Oxygen Consumption: Photorespiration and Chlororespiration

Part of the Advances in Photosynthesis and Respiration book series (AIPH, volume 14)

Summary

This chapter discusses two of the processes, namely photorespiration and chlororespiration, in algae that run counter to the oxygen-yielding reactions of photosynthesis and which involve the oxidation of carbohydrate and/or the consumption of oxygen. Photorespiration is associated with the oxygenase activity of Rubisco and the mechanisms by which cells recoup carbon and energy that would otherwise be lost from the system. The degree to which algal cells will carry out photorespiration depends on the specificity of the enzyme Rubisco for the two competing substrates O2 and CO2, whether or not the cells possess an active CO2 concentrating mechanism (CCM), and a number of environmental factors such as temperature and photon flux. Photorespiration, where it occurs, is believed to fulfill, together with a CCM, a role in avoiding the inefficiencies of carbon acquisition via Rubisco and in recovering some of the carbon and energy that could potentially be lost to the cell as excreted glycolate. In some circumstances photorespiration could also act as a mechanism of energy dissipation under conditions of high light and/or low CO2 when assimilatory processes are insufficient to dissipate absorbed light energy.

Chlororespiration, in contrast to photorespiration, is only operative in the dark and at very low light, when the photosynthetic machinery is inoperative. Chlororespiration involves the oxidation of eat rbon reserves, with O2 as terminal electron acceptor using NAD(P)H delnydrogenase, plastoquinone, the cytochrome b6 fcomplex and a terminal oxidase. Electron transport is potentially coupled to active H+ transport into the lumen and ADP phosphorylation. A number of roles have been proposed for chlororespiration, including maintenance of the ATP synth- in an active state in the dark and acting as a sink for photosyntnetically-generated reducing equivalents (NAD(P)H) thereby attenuating the generation of damaging superoxide and hydroxyl radicals. These roles, and indeed the process of chlororespiration, are still hotly debated.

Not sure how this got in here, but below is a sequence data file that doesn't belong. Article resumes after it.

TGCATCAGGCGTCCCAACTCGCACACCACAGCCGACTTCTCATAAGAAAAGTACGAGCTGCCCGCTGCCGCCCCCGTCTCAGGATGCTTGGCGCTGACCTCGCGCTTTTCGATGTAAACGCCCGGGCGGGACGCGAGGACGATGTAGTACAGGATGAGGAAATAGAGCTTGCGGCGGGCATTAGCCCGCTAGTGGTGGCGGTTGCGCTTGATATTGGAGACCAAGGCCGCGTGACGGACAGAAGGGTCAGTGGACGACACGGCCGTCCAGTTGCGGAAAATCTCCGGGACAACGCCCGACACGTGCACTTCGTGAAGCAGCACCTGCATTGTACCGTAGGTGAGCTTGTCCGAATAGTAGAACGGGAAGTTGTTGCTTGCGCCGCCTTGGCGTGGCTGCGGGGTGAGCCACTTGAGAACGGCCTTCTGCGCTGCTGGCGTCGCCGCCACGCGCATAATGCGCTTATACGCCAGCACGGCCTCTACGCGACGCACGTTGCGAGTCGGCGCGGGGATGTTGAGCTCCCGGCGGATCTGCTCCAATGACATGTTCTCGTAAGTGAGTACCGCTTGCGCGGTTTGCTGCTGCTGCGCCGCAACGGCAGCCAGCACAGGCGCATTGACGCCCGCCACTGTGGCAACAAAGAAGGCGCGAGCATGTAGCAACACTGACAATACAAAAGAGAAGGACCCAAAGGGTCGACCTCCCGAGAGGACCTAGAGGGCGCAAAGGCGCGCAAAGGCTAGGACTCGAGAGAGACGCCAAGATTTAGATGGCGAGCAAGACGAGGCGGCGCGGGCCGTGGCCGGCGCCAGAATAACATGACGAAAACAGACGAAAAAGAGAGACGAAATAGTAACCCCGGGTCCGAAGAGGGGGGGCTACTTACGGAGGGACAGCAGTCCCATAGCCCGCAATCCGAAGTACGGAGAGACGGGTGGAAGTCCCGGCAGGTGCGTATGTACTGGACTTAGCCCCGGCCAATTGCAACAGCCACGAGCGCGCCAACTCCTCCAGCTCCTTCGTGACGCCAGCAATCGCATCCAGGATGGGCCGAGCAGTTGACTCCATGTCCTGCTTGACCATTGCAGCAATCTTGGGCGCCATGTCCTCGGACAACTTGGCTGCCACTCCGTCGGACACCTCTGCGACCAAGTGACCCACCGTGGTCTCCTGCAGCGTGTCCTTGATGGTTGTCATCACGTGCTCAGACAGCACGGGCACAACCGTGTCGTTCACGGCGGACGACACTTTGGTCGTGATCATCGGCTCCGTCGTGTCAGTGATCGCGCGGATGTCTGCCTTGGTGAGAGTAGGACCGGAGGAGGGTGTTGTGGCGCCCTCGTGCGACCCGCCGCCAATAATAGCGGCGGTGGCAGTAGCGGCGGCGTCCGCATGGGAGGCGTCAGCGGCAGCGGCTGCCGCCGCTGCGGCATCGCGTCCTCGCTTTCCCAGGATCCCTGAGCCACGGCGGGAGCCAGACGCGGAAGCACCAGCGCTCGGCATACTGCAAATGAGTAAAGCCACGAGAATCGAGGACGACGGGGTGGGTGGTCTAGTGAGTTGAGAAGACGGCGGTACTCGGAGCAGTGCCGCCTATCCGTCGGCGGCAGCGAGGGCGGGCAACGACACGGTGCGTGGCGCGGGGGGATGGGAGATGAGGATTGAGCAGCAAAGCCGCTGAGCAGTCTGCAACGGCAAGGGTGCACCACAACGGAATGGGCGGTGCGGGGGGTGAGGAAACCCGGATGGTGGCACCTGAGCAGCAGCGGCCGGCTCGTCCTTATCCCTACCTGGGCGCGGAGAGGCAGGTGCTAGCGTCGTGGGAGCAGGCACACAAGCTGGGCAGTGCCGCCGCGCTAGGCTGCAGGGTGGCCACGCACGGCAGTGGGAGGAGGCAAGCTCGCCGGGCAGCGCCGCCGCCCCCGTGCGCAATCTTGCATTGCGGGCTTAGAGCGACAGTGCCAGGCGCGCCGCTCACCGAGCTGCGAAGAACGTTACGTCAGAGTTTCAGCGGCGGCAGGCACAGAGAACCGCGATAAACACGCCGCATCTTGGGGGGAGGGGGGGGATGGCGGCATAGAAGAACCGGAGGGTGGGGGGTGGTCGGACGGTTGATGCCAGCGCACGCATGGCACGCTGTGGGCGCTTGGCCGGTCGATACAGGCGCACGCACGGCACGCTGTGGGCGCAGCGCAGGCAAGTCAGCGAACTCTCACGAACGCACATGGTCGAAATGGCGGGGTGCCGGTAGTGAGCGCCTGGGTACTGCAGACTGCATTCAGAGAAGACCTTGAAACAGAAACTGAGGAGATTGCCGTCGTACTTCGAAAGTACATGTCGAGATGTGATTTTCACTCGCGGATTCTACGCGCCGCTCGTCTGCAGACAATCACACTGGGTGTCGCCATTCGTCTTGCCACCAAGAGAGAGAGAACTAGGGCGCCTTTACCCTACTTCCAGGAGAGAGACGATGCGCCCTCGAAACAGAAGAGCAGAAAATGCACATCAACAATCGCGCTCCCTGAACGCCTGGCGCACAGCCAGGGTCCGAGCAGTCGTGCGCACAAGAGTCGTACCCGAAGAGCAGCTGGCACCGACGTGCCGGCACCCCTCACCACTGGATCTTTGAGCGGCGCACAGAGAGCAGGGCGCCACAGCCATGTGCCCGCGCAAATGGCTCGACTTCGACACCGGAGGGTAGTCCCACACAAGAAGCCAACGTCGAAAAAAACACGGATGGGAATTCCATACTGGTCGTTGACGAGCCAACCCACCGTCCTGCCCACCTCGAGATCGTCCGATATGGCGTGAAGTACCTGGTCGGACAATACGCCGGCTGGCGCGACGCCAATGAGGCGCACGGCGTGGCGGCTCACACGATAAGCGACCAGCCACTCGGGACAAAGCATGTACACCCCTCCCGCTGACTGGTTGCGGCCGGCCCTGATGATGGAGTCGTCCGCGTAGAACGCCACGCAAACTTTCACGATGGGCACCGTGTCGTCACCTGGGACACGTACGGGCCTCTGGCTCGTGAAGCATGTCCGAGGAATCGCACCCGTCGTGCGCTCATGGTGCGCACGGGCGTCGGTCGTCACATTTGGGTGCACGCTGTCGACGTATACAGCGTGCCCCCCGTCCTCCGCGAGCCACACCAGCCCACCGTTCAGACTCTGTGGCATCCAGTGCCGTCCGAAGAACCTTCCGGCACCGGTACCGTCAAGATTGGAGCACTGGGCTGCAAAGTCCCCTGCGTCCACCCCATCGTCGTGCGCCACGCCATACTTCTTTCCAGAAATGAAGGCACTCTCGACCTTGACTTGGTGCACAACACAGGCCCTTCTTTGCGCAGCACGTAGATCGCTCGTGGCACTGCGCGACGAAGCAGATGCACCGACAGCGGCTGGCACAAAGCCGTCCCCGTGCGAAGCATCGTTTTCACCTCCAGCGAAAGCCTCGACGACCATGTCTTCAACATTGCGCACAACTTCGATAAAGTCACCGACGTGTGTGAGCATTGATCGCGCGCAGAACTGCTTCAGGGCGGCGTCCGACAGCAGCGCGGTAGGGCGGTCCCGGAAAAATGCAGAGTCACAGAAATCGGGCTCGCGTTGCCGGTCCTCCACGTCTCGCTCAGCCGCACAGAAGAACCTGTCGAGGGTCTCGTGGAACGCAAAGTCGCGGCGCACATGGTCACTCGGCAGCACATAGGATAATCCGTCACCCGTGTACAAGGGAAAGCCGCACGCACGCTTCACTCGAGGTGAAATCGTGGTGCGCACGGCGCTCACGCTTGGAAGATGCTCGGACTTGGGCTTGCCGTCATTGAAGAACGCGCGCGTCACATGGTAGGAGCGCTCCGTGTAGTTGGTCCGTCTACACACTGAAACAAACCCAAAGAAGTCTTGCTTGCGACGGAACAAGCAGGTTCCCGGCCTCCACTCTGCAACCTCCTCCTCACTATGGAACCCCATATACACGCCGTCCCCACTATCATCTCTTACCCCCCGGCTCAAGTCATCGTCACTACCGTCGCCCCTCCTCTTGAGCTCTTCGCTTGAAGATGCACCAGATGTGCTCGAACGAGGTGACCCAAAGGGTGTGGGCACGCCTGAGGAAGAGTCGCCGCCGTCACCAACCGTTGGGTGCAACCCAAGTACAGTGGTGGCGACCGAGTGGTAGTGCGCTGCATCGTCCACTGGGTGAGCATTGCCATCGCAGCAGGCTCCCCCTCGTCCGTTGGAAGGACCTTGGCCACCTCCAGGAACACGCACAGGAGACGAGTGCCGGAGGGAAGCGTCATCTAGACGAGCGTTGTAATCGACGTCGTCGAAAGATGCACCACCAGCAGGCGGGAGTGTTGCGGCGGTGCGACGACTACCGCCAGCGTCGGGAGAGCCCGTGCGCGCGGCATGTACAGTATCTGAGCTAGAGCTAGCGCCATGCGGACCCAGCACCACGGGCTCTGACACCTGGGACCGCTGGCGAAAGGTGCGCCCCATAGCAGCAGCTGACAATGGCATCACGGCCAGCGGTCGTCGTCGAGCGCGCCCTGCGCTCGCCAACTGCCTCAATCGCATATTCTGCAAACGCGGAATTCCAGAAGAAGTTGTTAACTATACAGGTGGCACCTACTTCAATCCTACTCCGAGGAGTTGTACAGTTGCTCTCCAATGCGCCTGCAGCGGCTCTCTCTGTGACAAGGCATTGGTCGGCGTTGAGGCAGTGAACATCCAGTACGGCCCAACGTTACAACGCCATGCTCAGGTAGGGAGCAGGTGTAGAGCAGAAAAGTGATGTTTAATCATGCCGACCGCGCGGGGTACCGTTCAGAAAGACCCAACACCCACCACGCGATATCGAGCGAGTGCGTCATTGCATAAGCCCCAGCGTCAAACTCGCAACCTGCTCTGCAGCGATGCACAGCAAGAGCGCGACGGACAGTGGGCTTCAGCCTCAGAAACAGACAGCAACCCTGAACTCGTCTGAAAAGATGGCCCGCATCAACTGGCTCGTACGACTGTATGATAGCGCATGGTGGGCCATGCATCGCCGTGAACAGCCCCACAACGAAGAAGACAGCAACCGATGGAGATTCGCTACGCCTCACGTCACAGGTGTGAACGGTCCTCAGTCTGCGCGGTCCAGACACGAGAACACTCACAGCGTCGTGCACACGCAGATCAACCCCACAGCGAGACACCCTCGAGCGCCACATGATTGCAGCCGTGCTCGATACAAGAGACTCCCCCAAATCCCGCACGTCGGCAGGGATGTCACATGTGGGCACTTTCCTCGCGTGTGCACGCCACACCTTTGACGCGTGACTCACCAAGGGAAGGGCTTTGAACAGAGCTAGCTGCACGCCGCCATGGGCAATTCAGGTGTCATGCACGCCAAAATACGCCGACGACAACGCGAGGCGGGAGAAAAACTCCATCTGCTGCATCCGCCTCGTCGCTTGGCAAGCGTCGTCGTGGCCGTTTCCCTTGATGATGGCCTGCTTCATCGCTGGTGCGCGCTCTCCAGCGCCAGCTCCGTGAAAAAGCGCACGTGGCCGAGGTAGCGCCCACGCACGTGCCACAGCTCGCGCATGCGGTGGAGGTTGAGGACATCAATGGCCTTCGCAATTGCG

Keywords

Thylakoid Membrane Terminal Oxidase Plastoquinone Pool Oxygenase Activity Glycolate Oxidase 
These keywords were added by machine and not by the authors. This process is experimental and the keywords may be updated as the learning algorithm improves.

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Copyright information

© Springer Science+Business Media Dordrecht 2003

Authors and Affiliations

  • John Beardall
    • 1
  • Antonietta Quigg
    • 1
  • John A. Raven
    • 2
  1. 1.School of Biological SciencesMonash UniversityClaytonAustralia
  2. 2.Division of Environmental and Applied Biology, School of Life SciencesUniversity of DundeeDundeeUK

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